This customer generated $126 billion in 2017 revenues. The company operates reliable wireless and all-fiber networks, and delivers integrated solutions to businesses worldwide. One of its subsidiaries reaches about one billion people around the world with dynamic media and technology brands. They are currently operating a mission critical application that supports a customer ordering interface used by call representatives (users) to attend to its customers. The application is comprised of 40 Microsoft SQL instances, totaling 97 databases, 47 TB of storage, and a large schema footprint that includes 1,919 stored procedures and 3,021 tables. Given its business criticality, the application has millisecond latency SLAs for all APIs and the customer wanted to preserve similar performance in Aurora PostgreSQL.
AWS Professional Services enabled the customer to perform an in-depth analysis of data layout in the SQL Server database and implemented a migration strategy for its complex schema from SQL Server to Aurora PostgreSQL with no impact on source using AWS SCT and AWS DMS. AWS SCT released five versions for its schema conversions from Microsoft SQL Server to PostgreSQL to ensure the automatic conversion rate went up from 65% to 85%. The PostgreSQL design schema was fine-tuned by understanding the SQL Server’s data flow patterns.
As part of the modernization initiative, the application successfully migrated to a microservices architecture.
The customer re-architected 40 in-house SQL Server database servers to nine Amazon Aurora instances, significantly reducing operational, licensing, and hardware costs. End to end, the customer completed the database schema migration for its over 8,000 database objects and functional code testing on the converted schema in 12 months. Currently, the application is in production meeting the defined SLAs of its business needs.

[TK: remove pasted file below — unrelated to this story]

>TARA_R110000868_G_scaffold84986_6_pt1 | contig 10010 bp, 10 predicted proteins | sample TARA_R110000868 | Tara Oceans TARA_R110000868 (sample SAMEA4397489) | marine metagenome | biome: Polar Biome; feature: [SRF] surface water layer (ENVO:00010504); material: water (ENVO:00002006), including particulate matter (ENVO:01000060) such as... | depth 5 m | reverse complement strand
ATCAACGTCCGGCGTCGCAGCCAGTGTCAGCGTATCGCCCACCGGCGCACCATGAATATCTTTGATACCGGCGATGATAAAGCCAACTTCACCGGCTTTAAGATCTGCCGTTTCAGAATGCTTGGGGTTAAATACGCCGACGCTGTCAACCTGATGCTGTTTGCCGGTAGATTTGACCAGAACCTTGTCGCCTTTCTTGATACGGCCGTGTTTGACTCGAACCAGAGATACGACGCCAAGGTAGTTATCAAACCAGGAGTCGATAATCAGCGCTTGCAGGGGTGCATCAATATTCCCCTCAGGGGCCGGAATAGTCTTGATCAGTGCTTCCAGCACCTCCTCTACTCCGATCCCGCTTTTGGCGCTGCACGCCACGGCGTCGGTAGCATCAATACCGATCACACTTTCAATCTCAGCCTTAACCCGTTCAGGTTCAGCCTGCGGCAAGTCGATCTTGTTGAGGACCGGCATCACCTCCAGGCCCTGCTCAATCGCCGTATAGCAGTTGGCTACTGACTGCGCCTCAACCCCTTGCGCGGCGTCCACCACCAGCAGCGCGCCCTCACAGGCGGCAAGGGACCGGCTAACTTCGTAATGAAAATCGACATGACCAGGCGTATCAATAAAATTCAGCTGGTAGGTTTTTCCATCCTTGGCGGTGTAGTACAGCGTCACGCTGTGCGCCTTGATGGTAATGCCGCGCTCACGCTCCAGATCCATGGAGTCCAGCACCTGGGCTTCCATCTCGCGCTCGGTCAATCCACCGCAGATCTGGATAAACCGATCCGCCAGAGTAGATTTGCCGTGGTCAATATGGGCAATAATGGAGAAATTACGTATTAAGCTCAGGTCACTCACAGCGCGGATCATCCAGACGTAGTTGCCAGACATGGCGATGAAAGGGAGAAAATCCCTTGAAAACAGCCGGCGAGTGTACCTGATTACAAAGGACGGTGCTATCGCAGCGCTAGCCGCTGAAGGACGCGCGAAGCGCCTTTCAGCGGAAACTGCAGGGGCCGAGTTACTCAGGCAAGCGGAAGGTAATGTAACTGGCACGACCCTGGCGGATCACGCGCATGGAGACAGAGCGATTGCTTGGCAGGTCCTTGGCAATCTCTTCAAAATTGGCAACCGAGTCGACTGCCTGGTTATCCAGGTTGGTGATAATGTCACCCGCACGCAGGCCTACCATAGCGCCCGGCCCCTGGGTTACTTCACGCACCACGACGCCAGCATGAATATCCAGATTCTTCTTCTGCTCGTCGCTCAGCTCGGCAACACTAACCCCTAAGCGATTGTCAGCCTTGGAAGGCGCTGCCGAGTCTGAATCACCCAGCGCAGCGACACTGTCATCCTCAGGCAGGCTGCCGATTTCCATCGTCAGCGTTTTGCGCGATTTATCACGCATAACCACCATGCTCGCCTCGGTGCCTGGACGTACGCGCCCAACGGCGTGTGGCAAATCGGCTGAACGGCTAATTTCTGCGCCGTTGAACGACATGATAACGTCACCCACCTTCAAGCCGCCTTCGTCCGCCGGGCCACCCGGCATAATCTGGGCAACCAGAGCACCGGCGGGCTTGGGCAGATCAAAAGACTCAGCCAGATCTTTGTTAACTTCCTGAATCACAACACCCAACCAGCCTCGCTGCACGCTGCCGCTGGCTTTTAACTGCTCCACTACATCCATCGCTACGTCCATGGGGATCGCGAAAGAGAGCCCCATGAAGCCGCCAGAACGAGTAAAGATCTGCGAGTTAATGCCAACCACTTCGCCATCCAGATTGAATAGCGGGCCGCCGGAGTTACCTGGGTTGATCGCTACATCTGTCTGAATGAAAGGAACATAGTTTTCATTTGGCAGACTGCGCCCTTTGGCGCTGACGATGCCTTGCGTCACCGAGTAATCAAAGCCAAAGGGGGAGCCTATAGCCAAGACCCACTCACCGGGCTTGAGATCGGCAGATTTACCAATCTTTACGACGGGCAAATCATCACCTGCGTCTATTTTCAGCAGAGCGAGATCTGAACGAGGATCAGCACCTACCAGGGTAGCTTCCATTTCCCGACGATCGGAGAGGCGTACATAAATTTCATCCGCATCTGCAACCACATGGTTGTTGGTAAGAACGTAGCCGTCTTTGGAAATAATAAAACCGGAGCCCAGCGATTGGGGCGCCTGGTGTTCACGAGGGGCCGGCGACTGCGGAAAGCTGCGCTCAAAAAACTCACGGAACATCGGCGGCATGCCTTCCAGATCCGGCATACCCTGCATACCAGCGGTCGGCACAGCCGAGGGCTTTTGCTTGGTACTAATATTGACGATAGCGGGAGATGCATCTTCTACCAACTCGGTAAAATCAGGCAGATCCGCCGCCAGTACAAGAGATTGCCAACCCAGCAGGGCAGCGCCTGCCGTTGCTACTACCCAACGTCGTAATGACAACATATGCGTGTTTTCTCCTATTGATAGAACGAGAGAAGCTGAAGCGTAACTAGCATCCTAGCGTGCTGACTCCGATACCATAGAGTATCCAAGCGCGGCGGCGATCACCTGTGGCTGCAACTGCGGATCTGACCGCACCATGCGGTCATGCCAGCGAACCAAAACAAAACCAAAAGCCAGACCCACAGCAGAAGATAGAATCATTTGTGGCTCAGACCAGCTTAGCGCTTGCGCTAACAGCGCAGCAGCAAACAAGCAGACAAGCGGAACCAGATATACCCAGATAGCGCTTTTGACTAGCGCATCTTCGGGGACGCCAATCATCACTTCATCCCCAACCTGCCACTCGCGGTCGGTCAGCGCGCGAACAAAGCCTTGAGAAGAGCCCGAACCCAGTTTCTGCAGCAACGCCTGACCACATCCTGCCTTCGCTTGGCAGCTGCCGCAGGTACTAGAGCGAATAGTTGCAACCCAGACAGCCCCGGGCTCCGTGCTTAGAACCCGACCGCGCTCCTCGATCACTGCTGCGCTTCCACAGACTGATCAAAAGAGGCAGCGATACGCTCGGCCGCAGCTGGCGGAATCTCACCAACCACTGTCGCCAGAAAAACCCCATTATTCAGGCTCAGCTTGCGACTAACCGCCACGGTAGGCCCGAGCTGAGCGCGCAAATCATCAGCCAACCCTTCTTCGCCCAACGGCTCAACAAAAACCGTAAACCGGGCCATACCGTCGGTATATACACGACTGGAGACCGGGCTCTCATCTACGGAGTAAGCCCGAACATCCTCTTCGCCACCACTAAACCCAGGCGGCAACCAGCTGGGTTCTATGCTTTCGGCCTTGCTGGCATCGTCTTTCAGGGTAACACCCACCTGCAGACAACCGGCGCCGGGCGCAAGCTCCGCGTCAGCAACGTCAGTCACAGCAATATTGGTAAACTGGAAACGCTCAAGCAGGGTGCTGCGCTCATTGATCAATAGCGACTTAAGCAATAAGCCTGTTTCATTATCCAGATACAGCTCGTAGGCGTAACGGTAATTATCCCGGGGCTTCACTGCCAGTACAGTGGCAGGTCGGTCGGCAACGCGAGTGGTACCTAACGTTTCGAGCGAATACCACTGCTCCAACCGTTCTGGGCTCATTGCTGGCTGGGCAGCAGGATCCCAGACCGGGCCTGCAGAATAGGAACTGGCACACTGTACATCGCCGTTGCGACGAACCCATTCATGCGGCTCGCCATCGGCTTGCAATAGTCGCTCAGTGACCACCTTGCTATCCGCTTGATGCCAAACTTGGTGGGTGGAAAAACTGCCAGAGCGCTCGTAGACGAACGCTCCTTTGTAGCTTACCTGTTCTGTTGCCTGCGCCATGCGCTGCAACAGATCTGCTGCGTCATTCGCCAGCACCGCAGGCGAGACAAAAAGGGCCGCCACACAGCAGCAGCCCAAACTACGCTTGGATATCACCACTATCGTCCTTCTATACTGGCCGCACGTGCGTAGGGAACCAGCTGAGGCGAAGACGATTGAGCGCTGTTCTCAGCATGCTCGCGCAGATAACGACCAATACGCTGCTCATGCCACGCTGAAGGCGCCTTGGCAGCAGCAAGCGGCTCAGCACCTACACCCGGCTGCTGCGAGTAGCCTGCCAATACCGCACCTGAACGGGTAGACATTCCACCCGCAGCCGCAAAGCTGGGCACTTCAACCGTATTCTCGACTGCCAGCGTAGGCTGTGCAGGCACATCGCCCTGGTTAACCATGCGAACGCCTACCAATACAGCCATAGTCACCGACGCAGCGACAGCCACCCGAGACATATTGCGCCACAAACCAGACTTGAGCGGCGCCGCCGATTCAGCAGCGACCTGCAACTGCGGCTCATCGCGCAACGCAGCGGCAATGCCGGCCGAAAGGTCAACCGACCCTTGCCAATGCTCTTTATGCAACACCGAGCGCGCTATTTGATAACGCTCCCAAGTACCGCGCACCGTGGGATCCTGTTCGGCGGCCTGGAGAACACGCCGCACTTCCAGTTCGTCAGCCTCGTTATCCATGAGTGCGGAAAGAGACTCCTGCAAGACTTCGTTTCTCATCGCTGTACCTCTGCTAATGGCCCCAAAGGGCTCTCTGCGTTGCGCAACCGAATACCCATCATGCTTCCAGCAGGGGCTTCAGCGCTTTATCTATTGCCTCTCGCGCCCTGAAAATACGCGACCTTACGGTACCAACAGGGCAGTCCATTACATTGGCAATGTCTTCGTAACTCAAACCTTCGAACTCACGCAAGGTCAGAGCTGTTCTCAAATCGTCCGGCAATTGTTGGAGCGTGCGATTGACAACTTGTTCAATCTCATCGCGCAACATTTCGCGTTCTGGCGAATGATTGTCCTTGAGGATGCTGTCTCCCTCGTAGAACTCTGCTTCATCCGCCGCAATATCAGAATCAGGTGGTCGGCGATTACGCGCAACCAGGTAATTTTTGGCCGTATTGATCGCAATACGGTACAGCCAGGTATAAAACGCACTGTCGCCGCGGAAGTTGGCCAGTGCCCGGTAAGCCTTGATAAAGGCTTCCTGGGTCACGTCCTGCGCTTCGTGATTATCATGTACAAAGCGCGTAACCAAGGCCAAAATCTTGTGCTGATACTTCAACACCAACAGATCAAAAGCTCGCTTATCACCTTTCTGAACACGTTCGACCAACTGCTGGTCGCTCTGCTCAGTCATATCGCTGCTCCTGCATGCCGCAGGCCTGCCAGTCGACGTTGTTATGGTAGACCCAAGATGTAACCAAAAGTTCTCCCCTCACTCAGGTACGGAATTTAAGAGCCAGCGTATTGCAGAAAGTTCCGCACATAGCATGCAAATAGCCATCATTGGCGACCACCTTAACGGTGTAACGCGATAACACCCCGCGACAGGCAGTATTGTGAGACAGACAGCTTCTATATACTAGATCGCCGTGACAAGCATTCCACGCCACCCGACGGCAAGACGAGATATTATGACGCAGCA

Migration best practices
In this section, we share best practices we uncovered when converting SQL Server to Aurora PostgreSQL. These are lessons learned directly from real database migration engagements performed for customers around the world. Each category includes a table that summarizes each scenario with corresponding links to relevant documentation and further reading.
SQL Server management
The SQL Server Agent is a Microsoft Windows service that runs scheduled administrative tasks, which are called jobs in SQL Server. PostgreSQL doesn’t have the equivalent of the SQL Server Agent, and any processes that rely on the agent need to be replaced. There are basically two kinds of jobs: backups and everything else.
Backup jobs – With Aurora PostgreSQL, you no longer have to concern yourself with backing up the database. The equivalent of SQL Server full, differential, and transaction log backups are taken care of for you, right out of the box and available to restore within a 5-minute RPO. If you need to hold on to backups for longer than the default 35 days provided by Aurora, you have the option to take Aurora database snapshots, which you can place on a schedule and hold in Amazon Simple Storage Service (Amazon S3) for as long as required. For all other jobs, you have the ability to replace them with AWS Lambda functions.